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Why a trip to Forever 21 was ‘horrifying’ for one plus-size blogger

The chain apologized for her disappointing experience.


Emma Sarran Webster


Posted on Jan 25, 2016   Updated on May 27, 2021, 7:56 am CDT

When Corissa Enneking walked into Forever 21 last week, she had high hopes for a good shopping trip. The massively popular chain is a favorite for those looking for on-trend pieces at drool-worthy prices and it has sold plus-sizes through its label Forever 21+ since 2009

Enneking, the Midwest-based blogger behind Fat Girl Flow had purchased clothes from the store’s plus-size collection online recently but hadn’t been into one of their brick and mortar locations in a couple years. 

Once she was there, however, she remembered why. 

The store’s plus-size section seemed to be shoved in a corner and semi-forgotten by merchandisers and employees. As she explained in an open letter to the company on her blog, the rest of the Forever 21 store looked beautiful—only the plus-size section was messy, dimly lit and lacking in mirrors. She called the experience “horrifying.” Enneking wrote:

“Your entire store is lit with beautiful cool white lighting, and the floors are shiny little tiles of white and gold. There [are] accessories on walls, and little treasures to be found all over the place. So please, tell me why the sweet hell the tiny plus size corner is dimly lit with yellow lights, no mirrors, and zero accessories on the shelves. There were entire hanging racks with only hangers on them. No clothes. But of course there were no clothes hanging nicely on the walls…they were all collected into an even tinier corner of the itty bitty room, shoved onto racks that were haphazardly placed so close to one another that nobody could walk between them. … Your reckless disregard of fat people’s feelings is shameful. You have got to do better than this. We deserve better than this.”

This is not the only time Enneking has been disappointed by how stores treat their plus-size goods, and by extension, their plus-size shoppers. As she told the Daily Dot in an interview, “I often forget what a sad experience it is to shop in stores that carry both straight and plus-sizes, and my experience in the shop that day reminded me just how bad it is.” 

When Enneking penned her open letter on Jan. 20, she hoped to make some noise. She did not, however, necessarily expect Forever 21 to respond. So when the company did write her back, she was admittedly a bit surprised and posted their note on her blog, too. 

True, the retailer’s response is pretty brief and perhaps a bit self-serving (“We are … excited to announce that we have launched a @Forever21Plus Instagram profile to bring our most amazing content and new arrivals front and center.”), but they did take some responsibility for the poor experience Enneking had. The company wrote:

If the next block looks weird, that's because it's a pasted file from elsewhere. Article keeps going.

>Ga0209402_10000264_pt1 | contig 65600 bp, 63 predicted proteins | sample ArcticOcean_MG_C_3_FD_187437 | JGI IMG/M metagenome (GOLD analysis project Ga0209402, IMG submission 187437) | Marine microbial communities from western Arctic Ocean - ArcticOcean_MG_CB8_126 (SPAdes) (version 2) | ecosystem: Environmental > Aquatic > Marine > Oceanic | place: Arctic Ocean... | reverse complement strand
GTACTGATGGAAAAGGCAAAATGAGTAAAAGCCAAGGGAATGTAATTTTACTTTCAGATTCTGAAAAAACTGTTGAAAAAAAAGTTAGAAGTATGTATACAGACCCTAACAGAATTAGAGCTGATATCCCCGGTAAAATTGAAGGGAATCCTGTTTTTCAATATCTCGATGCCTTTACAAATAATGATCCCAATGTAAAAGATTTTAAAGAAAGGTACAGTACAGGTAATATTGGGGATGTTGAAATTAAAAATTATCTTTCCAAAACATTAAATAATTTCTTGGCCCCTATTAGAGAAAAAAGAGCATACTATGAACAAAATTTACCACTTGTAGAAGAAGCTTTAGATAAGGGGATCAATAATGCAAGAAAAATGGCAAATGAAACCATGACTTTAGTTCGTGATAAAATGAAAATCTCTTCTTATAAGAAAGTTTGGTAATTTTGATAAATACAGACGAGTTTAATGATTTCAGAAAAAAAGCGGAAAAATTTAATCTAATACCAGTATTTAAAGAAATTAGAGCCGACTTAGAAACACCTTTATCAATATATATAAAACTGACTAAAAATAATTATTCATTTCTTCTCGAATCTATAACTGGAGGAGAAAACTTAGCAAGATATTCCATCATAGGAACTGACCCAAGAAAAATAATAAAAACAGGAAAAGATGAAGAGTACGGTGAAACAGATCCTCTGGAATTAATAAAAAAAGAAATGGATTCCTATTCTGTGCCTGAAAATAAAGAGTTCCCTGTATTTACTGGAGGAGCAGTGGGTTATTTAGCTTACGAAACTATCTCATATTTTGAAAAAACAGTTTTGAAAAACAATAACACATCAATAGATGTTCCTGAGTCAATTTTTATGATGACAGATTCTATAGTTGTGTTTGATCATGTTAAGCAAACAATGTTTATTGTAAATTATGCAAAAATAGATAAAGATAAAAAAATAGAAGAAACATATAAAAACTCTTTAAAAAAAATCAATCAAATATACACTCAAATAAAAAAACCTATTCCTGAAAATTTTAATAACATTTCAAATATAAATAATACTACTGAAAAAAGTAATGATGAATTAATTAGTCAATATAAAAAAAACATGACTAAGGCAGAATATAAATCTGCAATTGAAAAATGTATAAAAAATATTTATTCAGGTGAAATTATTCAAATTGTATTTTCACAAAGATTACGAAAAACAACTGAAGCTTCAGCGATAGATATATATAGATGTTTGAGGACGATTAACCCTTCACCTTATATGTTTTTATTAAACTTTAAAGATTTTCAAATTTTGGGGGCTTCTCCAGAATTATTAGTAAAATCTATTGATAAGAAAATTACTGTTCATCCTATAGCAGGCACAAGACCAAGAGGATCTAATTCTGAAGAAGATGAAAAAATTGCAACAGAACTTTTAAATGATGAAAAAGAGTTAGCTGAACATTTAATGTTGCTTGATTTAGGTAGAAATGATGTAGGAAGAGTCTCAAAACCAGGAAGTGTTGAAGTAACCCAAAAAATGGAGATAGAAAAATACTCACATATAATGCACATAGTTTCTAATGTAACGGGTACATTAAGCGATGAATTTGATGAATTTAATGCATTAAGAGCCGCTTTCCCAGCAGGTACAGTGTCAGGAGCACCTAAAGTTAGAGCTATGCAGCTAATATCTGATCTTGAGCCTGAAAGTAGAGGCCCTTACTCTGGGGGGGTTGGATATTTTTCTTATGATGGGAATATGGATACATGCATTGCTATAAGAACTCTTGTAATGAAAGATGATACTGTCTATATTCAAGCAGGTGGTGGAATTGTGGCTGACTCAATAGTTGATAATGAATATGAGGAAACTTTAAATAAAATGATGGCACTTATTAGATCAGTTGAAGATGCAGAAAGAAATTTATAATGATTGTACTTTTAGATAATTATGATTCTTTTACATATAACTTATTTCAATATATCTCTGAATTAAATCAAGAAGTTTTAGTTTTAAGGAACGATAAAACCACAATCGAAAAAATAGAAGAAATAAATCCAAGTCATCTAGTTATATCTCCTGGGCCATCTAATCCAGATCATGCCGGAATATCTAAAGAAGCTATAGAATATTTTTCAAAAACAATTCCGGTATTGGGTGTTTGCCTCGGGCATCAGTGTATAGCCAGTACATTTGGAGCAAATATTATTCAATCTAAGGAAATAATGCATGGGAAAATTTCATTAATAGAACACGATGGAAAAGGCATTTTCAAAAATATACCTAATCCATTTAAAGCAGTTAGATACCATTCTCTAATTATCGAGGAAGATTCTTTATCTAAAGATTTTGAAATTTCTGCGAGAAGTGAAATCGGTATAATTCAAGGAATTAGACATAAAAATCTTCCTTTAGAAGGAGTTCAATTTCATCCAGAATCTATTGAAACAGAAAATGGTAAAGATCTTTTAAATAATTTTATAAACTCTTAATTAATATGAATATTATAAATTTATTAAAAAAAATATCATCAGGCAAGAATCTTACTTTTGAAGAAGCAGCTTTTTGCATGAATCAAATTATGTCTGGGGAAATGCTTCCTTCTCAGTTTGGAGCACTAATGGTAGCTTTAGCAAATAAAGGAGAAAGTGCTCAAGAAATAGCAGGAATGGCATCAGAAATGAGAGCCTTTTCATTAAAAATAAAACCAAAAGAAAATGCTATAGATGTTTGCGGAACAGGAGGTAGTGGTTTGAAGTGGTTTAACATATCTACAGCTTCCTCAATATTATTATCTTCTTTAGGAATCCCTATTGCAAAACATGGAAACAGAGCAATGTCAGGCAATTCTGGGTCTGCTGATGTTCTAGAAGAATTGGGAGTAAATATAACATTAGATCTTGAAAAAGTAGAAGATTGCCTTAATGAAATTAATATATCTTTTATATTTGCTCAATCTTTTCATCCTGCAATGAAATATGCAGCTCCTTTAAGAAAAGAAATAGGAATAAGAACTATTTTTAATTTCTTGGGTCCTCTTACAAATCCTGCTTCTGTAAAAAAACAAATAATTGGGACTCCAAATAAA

“We can assure you that this is not an accurate representation of our brand’s visual merchandising and view of any of our customers. We are investing greatly in our plus-size collection this year and are always trying to improve the assortment and merchandising.”

Enneking was surprised that Forever 21 responded at all and pleased it acknowledged her disappointment—but she’s reserving her complete approval for when the retailer takes serious action. “I am certain that no brand wants a bad response to their store or merchandising, but the impressive part will be if they actually improve upon the situation,” she said. “The store needs to actively work to make their plus-size sections more prominent.”

Crucially, Enneking noted, Forever 21 isn’t the only company that needs to make some changes. “I cannot think of a single store that carries both plus-sizes and straight sizes that makes me feel welcome and excited to shop in the plus-size section,” she said. “I’m sure they’re out there, but I haven’t encountered them.”

Until she has that shopping experience, she’s going to keep pushing for improvement. “I want stores to take plus-size consumers seriously,” she told the Daily Dot. “Our dollars are worth the effort. Understand our specific needs, show us that you’re listening to the plus-size community, work harder to bring us the products we want, and most importantly, understand the impact you have when you create spaces where consumers feel belittled or forgotten.”

In the meantime, Enneking wants to send a different message to the other plus-size consumers who, like her, often face disappointment when shopping. “No matter how many times we get shoved into dimly lit corners of stores, you never have to be ashamed of your body,” she said. “You are beautiful and you deserve to be able to express yourself through fashion just like every straight-sized person!”

Forever 21 had not responded to a request for comment by The Daily Dot at the time of publication.  

Image via Instagram.com/Forever21

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*First Published: Jan 25, 2016, 1:27 pm CST